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dc.contributor.authorThill, M
dc.contributor.authorThatcher, Nick
dc.contributor.authorHanes, V
dc.contributor.authorLyman, H
dc.date.accessioned2019-03-29T14:22:35Z
dc.date.available2019-03-29T14:22:35Z
dc.date.issued2019en
dc.identifier.citationThill M, Thatcher N, Hanes V, Lyman G. Biosimilars: what the oncologist should know. Future Oncol. 2019.en
dc.identifier.pmid30793950en
dc.identifier.doi10.2217/fon-2018-0728en
dc.identifier.urihttp://hdl.handle.net/10541/621701
dc.description.abstractAs originator biologic medicines lose patent protection, some biopharmaceutical companies are focusing on developing similar versions of these costly and complex therapies with a goal of providing more affordable treatment options. Many of these molecules, known as biosimilars, are now approved worldwide and several more are expected to be introduced in the near future. As more biosimilars become available, it is important for clinicians to become familiar with this new category of products and understand how biosimilars are developed, how their development differs from that of originator biologics and how they differ from generics. This review aims to provide the practicing clinician with the knowledge needed to understand biosimilars, along with some guidance on their use in treating oncologic diseases.en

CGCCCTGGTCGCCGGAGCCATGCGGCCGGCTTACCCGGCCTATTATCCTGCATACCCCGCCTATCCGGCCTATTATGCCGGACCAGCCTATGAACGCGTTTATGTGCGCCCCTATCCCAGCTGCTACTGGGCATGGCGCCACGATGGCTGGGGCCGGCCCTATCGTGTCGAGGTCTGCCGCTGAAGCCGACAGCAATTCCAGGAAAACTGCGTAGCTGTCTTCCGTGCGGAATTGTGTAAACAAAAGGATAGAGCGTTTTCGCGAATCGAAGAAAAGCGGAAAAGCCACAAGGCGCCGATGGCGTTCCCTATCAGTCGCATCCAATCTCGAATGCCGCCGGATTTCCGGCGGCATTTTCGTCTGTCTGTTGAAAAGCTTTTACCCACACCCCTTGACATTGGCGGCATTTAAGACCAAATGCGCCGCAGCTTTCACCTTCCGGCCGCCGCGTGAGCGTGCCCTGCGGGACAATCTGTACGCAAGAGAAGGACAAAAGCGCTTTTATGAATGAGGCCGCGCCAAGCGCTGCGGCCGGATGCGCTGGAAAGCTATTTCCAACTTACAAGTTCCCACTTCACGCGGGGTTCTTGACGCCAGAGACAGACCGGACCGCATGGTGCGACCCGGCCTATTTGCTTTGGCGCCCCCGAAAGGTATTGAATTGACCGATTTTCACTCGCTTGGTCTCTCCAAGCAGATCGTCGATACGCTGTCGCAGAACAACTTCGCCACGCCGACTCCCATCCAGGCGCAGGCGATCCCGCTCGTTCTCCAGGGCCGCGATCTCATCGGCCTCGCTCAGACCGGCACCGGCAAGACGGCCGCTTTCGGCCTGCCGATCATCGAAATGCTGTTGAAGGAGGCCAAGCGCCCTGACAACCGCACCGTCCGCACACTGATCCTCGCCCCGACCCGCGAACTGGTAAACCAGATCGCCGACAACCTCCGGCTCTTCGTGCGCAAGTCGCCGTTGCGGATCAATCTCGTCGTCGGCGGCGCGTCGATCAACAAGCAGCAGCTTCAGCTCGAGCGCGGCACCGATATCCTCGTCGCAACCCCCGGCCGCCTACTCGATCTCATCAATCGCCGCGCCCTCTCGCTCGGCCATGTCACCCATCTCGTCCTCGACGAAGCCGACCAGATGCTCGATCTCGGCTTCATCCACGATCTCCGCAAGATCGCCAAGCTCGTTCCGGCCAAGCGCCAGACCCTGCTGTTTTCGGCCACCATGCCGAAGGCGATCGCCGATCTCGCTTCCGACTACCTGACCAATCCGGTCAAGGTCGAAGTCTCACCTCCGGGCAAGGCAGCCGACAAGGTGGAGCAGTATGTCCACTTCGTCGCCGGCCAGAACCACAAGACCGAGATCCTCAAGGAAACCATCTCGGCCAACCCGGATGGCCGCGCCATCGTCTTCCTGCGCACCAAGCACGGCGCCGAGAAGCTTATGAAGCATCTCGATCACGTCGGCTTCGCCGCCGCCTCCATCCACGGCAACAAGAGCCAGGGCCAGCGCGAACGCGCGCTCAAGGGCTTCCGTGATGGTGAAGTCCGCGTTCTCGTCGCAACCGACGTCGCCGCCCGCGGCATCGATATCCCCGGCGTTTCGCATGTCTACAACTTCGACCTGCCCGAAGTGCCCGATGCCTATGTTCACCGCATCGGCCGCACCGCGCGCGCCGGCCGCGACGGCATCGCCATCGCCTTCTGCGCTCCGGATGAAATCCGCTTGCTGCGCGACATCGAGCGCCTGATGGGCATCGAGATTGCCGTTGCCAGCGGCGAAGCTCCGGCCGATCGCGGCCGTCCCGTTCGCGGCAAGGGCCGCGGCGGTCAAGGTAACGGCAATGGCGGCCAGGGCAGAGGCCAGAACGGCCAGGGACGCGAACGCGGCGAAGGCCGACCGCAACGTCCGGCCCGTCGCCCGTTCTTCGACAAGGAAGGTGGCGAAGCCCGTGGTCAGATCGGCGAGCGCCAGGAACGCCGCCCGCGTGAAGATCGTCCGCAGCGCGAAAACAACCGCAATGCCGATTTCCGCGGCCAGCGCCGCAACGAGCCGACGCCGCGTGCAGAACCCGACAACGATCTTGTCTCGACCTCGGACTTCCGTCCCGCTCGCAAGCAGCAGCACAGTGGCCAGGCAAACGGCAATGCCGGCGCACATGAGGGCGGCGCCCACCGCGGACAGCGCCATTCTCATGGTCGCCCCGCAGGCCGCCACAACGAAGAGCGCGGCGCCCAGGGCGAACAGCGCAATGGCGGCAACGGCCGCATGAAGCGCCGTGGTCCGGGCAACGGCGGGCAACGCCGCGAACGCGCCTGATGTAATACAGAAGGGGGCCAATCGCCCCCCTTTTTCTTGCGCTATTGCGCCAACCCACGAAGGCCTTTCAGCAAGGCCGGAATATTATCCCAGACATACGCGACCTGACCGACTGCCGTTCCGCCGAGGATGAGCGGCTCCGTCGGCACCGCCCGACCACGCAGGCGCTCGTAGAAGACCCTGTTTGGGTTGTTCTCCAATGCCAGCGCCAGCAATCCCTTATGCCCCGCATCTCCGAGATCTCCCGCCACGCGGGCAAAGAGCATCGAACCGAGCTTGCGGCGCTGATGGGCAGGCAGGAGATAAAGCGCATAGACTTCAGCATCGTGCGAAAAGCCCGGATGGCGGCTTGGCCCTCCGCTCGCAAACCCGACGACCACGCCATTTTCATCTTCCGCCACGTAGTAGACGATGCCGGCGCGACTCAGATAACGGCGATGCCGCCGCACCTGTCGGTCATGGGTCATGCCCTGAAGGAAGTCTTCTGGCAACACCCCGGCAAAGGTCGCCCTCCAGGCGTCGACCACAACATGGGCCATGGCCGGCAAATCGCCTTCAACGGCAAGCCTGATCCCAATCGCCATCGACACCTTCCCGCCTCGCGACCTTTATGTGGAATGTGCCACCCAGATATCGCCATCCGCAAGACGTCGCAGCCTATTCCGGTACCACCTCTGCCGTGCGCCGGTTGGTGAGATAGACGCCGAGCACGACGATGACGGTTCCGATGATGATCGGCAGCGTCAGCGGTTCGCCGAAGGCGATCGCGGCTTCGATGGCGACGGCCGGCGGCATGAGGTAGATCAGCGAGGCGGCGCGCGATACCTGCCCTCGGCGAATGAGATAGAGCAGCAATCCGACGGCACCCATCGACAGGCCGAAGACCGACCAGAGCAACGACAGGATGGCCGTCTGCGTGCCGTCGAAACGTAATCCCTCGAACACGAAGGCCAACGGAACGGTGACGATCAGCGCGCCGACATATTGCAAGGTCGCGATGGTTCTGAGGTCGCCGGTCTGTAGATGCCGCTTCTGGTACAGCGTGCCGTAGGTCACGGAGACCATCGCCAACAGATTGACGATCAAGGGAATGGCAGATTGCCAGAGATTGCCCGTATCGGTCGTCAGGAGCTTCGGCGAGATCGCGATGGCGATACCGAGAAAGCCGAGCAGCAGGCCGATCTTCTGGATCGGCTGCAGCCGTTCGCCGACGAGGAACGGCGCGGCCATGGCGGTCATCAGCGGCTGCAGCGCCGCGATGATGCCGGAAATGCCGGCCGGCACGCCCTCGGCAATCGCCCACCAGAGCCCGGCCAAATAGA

dc.language.isoenen
dc.relation.urlhttps://dx.doi.org/10.2217/fon-2018-0728en
dc.titleBiosimilars: what the oncologist should knowen
dc.typeArticleen
dc.contributor.departmentDepartment of Medical Oncology, Gustave Roussy, Villejuif, Franceen
dc.identifier.journalFuture Oncologyen
dc.description.noteen]


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